So, it’s crucial to have an open, honest conversation with an estate agent about your expectations on pricing. They reserve the right to price items so that they’ll sell quickly. If you both have different expectations as to what those prices are, and you aren’t flexible, then the estate company will probably pass.

An estate company may also pass if your items have significant wear or are significantly outdated. This can be sticky for people who are unrealistic about the market value of their couch from 1972. It may be rarely used and in pristine condition, but younger demographics have different style preferences today.

30-day escrows can be difficult to navigate and plan an estate sale.

A Quick Escrow Close May Be Problematic.

Let’s say you’ve just sold your home and accepted less than a 30-day close of escrow. You probably won’t have time to put an estate sale process in motion. Estate sale companies require that the owner move out of their homes before they start preparing for the event.

It can be difficult to adequately display items when the client still has the items they are taking in the home. It’s also a security risk. The estate sale company doesn’t want the liability of items not included in the sale.

Once they have full access to the home, it then takes between 2-3 weeks to price your items, set up the displays, and market the event. For this reason, it’s highly unlikely that a person would be able to pack, move, and meet the sale event timeline in such a short escrow period.

Not all smaller or rural communities have estate sale services.

Estate Sale Companies May Not Serve Your Area.

Estate sale companies may not serve certain communities that they deem outside their service area. So, if you, or a client, live in a rural area or a small town without a local estate sale company, you may not be able to convince a business in the next town to provide service. With gas prices at such high levels, businesses are having to make hard decisions about how far they’ll go geographically.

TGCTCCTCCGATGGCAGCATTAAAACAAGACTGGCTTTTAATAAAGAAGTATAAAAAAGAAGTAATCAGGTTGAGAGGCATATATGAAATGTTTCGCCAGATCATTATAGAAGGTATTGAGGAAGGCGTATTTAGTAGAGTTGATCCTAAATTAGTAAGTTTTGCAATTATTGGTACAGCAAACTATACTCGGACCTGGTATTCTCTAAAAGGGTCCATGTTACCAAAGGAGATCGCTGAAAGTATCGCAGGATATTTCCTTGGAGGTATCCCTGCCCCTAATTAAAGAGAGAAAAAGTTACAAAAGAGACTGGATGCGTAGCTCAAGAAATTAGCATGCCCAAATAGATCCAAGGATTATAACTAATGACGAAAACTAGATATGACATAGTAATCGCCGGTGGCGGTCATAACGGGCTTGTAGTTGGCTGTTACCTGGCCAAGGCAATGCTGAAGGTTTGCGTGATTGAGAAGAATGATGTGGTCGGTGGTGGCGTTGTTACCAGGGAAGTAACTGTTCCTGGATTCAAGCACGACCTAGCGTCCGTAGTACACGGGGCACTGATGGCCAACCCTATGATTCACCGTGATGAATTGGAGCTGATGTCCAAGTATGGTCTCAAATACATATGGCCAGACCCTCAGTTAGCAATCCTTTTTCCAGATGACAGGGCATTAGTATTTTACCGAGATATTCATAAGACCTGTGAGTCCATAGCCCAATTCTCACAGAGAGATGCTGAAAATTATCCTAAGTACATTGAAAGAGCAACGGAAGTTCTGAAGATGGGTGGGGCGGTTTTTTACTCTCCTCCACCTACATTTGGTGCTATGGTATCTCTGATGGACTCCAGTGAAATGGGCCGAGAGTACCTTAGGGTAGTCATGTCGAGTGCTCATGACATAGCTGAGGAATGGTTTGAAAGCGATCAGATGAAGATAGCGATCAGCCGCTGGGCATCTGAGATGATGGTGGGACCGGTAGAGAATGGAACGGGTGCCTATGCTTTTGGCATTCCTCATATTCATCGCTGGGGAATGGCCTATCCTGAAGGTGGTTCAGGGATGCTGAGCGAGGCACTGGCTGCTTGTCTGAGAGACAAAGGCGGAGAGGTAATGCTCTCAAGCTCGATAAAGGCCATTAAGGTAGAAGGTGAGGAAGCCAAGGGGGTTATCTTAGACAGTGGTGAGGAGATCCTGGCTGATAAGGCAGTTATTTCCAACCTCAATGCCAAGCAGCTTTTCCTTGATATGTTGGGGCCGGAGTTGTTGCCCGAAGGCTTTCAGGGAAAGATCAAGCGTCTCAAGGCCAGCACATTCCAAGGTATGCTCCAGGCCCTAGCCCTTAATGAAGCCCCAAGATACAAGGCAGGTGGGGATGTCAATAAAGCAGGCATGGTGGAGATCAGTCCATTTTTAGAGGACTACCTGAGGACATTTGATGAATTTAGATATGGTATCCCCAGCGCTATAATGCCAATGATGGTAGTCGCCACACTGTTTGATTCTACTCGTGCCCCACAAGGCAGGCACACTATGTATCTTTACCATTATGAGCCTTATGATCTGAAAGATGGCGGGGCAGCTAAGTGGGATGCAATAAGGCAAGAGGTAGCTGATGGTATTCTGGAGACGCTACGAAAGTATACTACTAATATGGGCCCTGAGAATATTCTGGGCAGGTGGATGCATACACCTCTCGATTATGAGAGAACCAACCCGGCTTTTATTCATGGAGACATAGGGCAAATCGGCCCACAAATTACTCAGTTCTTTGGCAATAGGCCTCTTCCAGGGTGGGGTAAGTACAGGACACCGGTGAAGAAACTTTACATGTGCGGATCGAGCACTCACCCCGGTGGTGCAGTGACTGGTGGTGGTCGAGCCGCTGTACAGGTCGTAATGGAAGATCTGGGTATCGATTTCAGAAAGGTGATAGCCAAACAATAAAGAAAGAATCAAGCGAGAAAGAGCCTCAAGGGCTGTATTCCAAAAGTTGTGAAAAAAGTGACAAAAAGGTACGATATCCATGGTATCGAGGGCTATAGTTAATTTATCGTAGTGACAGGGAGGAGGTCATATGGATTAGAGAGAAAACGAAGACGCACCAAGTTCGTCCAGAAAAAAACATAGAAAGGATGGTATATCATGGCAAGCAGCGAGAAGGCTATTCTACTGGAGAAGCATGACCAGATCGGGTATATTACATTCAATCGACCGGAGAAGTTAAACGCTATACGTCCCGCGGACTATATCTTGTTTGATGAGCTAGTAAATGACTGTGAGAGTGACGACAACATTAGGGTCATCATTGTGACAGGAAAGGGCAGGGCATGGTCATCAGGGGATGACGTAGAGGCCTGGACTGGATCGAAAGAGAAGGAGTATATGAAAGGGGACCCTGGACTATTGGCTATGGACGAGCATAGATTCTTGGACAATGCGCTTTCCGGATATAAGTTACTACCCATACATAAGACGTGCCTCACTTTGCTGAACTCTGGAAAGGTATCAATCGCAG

Meet with an Estate Sale Professional Early in the Process.

The Takeaway

For all the reasons listed above, it’s crucial to do your homework. Contact an estate sale company as early as possible in your planning process. That’s often before you know the exact date that you’ll be moving.

Ask the representative if they’ll do a preliminary visit to your home. They can give you an idea of whether you are a good candidate for an estate sale. If you aren’t, it gives you time to research other options.

Get clear on any limitations this disposal option has for your unique situation and plan accordingly. You’ll feel less stress and move day will be a much more pleasant experience if you do.


P.S. If you’re moving into a retirement community, it’s important to know the unique guidelines and restrictions you’ll be working with on move day. Try my quick Tips & Strategies for a Stress-Free Retirement Community Move video guide/class! Available now as part of my Downsizing Made Simpler Series at The Downsizing Institute.